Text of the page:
In response to the need to prevent such cooling hole blockage due to turbine blade tip rubbing, it has been proposed to locate the film cooling hole openings within oblique (with respect to a radial plane through the engine) grooves formed within the inner surfaces of the outer air seals thereby shielding the cooling hole openings from rub material. Such an arrangement presents some drawbacks. For example, combustion gas flow through such oblique grooves may result in less than optimal combustion gas boundary layer conditions which provide sealing between the turbine blade tips and the air seals. Moreover, and perhaps more importantly, since the outer air seals are generally annular in shape, machining such oblique grooves in the radially inner surfaces thereof is an extremely complex and costly operation, typically involving sophisticated and therefore very costly multi-axis grinding machines or more time-consuming electrical discharge machining operations. Moreover, maintaining consistent groove dimensions may be difficult if not impossible with such grinding techniques.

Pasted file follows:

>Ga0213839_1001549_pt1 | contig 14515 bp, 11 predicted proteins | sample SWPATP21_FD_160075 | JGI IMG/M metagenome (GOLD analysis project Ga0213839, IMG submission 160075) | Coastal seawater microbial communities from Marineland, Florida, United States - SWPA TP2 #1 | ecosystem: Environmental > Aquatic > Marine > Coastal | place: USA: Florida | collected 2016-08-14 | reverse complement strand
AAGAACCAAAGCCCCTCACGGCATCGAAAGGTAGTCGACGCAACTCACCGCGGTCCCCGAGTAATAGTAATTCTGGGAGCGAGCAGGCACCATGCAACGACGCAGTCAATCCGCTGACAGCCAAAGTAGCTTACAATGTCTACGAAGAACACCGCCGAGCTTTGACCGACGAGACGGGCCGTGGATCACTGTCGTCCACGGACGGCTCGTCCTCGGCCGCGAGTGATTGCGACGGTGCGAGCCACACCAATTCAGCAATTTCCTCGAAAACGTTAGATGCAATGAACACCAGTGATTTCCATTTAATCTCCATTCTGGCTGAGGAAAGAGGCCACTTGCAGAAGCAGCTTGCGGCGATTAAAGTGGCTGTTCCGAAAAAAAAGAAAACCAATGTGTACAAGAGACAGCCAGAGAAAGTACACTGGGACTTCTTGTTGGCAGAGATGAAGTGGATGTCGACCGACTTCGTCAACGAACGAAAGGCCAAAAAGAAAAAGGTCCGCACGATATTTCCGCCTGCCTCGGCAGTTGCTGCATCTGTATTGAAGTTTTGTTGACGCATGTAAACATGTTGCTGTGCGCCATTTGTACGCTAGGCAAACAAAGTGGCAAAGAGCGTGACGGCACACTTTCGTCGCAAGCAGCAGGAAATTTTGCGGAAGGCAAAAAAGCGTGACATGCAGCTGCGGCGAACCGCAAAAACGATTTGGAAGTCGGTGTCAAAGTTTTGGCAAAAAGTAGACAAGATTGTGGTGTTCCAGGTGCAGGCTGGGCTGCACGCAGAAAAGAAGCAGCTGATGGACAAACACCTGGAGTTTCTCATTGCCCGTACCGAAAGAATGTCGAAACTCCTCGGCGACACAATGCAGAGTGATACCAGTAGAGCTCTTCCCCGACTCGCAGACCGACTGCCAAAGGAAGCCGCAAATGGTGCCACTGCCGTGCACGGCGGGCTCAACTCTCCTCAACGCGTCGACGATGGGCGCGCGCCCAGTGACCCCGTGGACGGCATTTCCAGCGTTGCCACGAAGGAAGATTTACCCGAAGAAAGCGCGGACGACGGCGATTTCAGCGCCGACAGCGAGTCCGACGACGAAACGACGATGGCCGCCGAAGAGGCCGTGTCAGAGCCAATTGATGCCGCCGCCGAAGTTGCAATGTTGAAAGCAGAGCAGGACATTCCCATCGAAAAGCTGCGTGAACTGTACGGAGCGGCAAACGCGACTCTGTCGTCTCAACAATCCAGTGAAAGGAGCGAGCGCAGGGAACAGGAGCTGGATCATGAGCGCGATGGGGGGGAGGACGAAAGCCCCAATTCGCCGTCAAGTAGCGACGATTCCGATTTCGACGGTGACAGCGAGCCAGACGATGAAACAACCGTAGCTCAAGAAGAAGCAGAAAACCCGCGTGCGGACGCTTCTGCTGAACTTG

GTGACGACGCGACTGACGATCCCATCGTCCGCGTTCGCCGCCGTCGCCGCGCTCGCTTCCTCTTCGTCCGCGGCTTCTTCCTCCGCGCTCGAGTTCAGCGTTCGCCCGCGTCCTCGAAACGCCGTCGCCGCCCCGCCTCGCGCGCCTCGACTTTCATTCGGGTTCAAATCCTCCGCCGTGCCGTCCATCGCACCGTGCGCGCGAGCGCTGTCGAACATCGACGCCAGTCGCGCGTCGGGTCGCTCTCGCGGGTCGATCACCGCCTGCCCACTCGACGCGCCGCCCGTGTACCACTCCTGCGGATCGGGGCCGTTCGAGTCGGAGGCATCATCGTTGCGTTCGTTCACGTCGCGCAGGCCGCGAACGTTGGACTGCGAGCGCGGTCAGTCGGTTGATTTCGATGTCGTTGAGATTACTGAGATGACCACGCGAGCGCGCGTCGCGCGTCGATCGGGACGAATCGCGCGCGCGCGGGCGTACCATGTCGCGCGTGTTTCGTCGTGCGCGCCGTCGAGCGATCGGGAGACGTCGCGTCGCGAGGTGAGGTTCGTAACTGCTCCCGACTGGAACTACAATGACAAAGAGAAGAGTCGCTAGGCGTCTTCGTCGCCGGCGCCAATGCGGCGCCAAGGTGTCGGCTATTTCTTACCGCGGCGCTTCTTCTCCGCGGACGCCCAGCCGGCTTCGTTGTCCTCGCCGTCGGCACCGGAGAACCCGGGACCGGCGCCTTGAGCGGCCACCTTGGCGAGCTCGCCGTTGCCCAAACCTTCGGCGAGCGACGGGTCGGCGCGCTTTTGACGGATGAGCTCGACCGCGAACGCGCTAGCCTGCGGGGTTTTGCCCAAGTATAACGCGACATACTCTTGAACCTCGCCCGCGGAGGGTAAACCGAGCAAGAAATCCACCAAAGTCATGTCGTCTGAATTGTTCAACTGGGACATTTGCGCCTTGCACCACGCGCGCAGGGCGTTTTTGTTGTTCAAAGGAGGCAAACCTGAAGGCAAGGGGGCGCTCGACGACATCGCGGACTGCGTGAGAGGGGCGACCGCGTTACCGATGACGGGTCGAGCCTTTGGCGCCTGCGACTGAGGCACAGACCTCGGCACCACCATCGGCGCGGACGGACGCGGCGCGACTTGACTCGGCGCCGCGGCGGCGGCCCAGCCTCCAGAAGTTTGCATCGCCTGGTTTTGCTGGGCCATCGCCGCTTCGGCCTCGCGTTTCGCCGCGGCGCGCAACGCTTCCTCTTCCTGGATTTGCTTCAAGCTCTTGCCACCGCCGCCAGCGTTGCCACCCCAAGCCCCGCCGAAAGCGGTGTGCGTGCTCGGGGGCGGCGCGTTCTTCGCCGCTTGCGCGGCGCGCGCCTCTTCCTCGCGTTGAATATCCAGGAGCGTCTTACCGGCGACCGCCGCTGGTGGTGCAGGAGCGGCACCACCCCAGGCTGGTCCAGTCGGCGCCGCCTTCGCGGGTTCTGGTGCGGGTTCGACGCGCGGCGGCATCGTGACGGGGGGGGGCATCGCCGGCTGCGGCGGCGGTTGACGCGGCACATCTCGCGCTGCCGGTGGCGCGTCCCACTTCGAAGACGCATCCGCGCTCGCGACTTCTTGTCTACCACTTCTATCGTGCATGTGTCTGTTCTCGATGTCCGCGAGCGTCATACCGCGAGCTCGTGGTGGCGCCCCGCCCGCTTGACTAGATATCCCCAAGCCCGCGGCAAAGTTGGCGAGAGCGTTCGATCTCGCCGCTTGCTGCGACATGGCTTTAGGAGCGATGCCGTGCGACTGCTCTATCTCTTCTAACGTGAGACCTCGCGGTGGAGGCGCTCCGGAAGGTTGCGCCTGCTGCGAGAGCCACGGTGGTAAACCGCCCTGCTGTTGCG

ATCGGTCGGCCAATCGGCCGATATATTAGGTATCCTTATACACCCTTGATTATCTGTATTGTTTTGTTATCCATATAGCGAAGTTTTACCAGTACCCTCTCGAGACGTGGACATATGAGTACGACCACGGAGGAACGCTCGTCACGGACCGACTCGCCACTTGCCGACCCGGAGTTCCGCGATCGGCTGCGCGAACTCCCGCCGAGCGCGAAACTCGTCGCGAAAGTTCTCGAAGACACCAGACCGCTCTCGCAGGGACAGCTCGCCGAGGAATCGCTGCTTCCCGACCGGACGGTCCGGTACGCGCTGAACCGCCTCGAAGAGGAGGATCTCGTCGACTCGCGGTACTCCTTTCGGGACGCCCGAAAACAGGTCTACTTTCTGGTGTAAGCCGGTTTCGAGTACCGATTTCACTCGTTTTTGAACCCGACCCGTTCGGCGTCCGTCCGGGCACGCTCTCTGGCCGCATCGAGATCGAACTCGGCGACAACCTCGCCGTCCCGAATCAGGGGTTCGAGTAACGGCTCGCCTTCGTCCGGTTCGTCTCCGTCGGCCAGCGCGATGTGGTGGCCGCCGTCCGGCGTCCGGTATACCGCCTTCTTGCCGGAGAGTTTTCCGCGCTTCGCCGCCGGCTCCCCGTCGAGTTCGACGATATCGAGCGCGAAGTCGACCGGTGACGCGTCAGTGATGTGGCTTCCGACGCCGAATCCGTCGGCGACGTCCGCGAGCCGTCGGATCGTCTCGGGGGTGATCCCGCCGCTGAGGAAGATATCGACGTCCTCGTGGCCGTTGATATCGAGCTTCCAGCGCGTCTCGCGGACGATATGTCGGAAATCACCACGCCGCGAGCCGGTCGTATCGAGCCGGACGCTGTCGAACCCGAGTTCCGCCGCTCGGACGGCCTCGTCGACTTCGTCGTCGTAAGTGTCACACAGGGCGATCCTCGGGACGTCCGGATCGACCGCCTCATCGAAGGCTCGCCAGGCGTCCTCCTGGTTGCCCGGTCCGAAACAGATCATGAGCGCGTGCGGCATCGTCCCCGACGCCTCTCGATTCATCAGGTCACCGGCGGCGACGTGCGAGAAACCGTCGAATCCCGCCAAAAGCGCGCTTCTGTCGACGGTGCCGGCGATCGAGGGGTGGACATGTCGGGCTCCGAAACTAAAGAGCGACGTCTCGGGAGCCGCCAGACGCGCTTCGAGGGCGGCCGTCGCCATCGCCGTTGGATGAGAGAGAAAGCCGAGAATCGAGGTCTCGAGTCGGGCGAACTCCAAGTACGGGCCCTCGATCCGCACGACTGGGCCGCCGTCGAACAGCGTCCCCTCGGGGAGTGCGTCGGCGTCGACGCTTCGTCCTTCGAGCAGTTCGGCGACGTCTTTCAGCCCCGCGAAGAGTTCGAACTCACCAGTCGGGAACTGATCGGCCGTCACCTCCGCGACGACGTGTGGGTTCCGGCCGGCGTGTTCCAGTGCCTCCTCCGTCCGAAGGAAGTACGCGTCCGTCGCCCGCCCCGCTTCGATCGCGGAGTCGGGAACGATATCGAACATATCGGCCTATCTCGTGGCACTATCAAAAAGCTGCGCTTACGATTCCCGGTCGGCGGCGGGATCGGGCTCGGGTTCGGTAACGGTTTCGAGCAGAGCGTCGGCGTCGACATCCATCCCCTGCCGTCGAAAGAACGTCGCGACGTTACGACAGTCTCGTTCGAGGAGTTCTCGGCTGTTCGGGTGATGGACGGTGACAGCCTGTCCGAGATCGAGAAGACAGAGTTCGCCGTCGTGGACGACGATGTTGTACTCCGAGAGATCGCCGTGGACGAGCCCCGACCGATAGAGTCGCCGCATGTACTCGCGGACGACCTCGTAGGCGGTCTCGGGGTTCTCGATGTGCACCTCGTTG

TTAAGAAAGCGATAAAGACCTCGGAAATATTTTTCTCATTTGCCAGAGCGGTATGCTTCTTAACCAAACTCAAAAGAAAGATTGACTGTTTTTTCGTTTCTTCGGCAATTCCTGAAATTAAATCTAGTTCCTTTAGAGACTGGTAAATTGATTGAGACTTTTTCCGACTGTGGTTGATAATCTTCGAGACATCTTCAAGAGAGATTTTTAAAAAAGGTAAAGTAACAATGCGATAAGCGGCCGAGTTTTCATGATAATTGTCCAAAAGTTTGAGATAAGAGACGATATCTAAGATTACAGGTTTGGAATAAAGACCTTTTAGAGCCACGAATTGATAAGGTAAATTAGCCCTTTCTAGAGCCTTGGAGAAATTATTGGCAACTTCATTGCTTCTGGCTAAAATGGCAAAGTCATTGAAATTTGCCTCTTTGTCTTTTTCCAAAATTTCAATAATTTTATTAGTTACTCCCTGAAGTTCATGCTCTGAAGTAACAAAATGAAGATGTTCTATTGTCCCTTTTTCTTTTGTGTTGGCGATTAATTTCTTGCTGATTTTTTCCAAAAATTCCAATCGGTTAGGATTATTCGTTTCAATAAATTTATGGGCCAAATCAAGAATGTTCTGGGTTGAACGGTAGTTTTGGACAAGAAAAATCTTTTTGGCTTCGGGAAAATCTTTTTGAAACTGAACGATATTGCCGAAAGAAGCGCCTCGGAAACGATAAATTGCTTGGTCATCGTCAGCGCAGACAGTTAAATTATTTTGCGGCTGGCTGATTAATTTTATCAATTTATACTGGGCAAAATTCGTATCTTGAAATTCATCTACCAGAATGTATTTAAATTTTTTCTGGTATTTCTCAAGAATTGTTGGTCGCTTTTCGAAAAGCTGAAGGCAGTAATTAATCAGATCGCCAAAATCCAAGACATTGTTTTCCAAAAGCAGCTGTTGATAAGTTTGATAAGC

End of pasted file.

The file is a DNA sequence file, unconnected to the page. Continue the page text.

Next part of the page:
Accordingly, it is desired to provide turbine outer air seals with film cooling holes which are protected from blockage thereof by blade tip rubbing in such a way that does not adversely effect the fluid seal between the blade tips and associated outer air seals and which can be manufactured economically with ordinary manufacturing equipment.

DISCLOSURE OF INVENTION